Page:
"I have been in the news with my dad and my mum," Danah explained.  "I and my mum and dad heard this song about Danah because my dad asked the man to sing it.  After he had sung the song, he pointed at me.

danah in the news

I put stars on so you can see."

And now, are you ready for this?  Naoya's almost five minutes of fame.  Brace yourselves.....

"My family has not been in the news," he begins.  "But another Takahashi has.  Naoko Takahashi won the marathon in the Sydney Olympic Games in 2000."

naoya not in the news  

"Unfortunately," he concludes, "she is not my relative."

Well, I thought it was funny!

PS Second installment coming soon.

24 May 2008

Sketching Revisited - and not before time!

With apologies to A. A. Milne, it was 'Quite a long time ago now, about last Friday', that I wrote the following at the end of a post:

'Tomorrow we will compare our two sketches to see which one we think is best!  Then we might decide to go back to the first one and add some of our 'memories' from the second.....'

Well, it wasn't quite the 'tomorrow' I anticipated.  But we have now revisited our two sketches, both to compare them and to see if what we drew from memory would help us to improve what we had sketched 'in the field'.

And here are just three, one in the process of 'being improved'.....


and two held side-by-side for ease of comparison. 



And now, I wonder what you would do if asked to sketch a real-life scene?

(By the way, the ones numbered with a 3 are the 'improved' originals; 2s are the 'memory' versions; we also took a photocopy of the original so that we could see what we had changed; these we marked with a 1)

23 May 2008


It was a beautiful day today.  And even better news; Mira had been able to get to the shops on her way in this morning, to buy us a block of special (and rather expensive!) artists' watercolour paper.  What better excuse did we need to pack our bags with paint brushes, watercolour paints, beakers, paper towels and water bottles.....


tuck our clipboards under our arms.....

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and head off once more to the place of the moment, Chateau de Penthes?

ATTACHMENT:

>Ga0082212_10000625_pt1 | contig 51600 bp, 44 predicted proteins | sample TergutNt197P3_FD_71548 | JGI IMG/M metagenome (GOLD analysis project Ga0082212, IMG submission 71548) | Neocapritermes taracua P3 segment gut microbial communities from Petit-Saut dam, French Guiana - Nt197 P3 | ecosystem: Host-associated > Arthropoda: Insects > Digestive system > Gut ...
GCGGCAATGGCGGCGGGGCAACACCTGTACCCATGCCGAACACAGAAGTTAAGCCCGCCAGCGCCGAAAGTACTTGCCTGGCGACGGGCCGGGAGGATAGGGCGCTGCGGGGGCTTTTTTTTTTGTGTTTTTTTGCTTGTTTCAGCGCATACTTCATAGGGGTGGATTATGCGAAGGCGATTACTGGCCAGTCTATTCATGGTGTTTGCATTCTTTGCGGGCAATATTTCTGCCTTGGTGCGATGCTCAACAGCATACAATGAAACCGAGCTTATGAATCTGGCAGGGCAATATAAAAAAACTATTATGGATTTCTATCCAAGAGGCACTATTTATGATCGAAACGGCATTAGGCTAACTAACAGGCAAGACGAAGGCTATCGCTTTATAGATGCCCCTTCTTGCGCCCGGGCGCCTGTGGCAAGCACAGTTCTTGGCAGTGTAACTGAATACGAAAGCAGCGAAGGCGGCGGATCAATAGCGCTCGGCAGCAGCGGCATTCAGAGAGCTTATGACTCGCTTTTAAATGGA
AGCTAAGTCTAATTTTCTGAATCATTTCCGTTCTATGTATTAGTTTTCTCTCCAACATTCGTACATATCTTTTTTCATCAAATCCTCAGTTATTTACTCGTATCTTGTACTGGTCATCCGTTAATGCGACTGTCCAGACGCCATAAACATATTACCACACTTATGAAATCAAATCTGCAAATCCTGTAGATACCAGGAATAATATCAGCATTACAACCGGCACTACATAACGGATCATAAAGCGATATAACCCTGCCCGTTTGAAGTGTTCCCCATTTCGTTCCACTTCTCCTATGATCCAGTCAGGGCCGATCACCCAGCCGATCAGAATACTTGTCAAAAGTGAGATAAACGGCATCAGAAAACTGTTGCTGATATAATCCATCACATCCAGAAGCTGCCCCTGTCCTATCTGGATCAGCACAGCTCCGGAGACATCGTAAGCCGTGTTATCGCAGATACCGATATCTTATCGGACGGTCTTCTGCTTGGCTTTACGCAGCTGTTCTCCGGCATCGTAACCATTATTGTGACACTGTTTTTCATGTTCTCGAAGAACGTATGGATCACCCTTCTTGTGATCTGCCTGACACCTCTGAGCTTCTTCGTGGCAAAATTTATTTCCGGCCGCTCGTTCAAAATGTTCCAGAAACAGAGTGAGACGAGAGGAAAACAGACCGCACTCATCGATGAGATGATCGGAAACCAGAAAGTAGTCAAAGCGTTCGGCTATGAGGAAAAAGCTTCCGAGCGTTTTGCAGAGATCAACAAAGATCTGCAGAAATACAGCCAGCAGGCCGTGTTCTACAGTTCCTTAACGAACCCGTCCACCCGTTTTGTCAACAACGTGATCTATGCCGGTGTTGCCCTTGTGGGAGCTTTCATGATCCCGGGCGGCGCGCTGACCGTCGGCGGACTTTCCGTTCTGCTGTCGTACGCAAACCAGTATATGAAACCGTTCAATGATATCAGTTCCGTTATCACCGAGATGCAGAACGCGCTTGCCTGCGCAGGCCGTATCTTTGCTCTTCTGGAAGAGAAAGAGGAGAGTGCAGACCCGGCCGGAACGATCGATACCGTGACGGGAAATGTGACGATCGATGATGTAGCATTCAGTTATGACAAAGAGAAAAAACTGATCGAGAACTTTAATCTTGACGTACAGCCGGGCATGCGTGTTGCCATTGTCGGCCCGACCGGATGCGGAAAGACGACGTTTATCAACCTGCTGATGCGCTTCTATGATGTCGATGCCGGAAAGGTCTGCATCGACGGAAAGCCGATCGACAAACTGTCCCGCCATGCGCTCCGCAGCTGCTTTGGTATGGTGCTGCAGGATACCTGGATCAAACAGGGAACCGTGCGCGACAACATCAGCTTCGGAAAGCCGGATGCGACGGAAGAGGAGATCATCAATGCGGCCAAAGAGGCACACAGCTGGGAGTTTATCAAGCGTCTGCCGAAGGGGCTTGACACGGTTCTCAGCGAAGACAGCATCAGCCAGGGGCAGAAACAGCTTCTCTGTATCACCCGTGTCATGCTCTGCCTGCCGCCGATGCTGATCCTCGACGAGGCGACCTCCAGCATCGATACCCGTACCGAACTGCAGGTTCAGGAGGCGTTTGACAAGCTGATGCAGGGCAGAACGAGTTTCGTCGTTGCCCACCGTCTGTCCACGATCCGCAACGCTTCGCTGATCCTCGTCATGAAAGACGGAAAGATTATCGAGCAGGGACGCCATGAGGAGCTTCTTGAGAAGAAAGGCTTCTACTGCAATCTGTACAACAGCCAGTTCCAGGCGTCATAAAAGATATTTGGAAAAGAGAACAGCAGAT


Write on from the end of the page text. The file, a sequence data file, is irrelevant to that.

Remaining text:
Once there, we chose our favourite view; a difficult task when everywhere is so beautiful!  Did we want to look towards the fragrant rhododendrons and azaleas, or was our preference the view of the majestic trees or that famous lake?

We finally settled ourselves on the wall around the terrace, perched a clipboard on our knees and set to.

Choose a broad brush and use it to wash the paper with water. 


Switch to a finer brush.  Wet it and then dab it dry on your paper towel.

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Select your colour.....

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and away you go!

Perhaps you'd like a background wash of blue.....IMG_5809 IMG_5816

or green.

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Next, what about some trees?  Mind you look closely at the colours and shapes though!

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And now, how about a bit of detail to show the flowers or leaves?

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Don't forget to keep checking the view, to make sure you have captured it just so.....


and try not to leave any of the paper blank!


Keep going; bit.....


by bit.....IMG_5823

..........by bitIMG_5833

If it's still a bit wet.....


you might need a final few dabs of that paper towel.....


before you leave it in the (dappled) sunlight to dry for a minute or so.....

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.....while you race off to use up a just a bit of a seven-year-old's exuberant energy prior to heading back for (yet another late) lunch.

Oh - and before you go, have a quick look at a selection of our end results.  There are more than a few that I would be very happy to have framed and hanging on my wall at home (in fact Sofia has already offered to sell me hers; sorry mum!)  What about you?  Any offers?

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IMG_5834   IMG_5837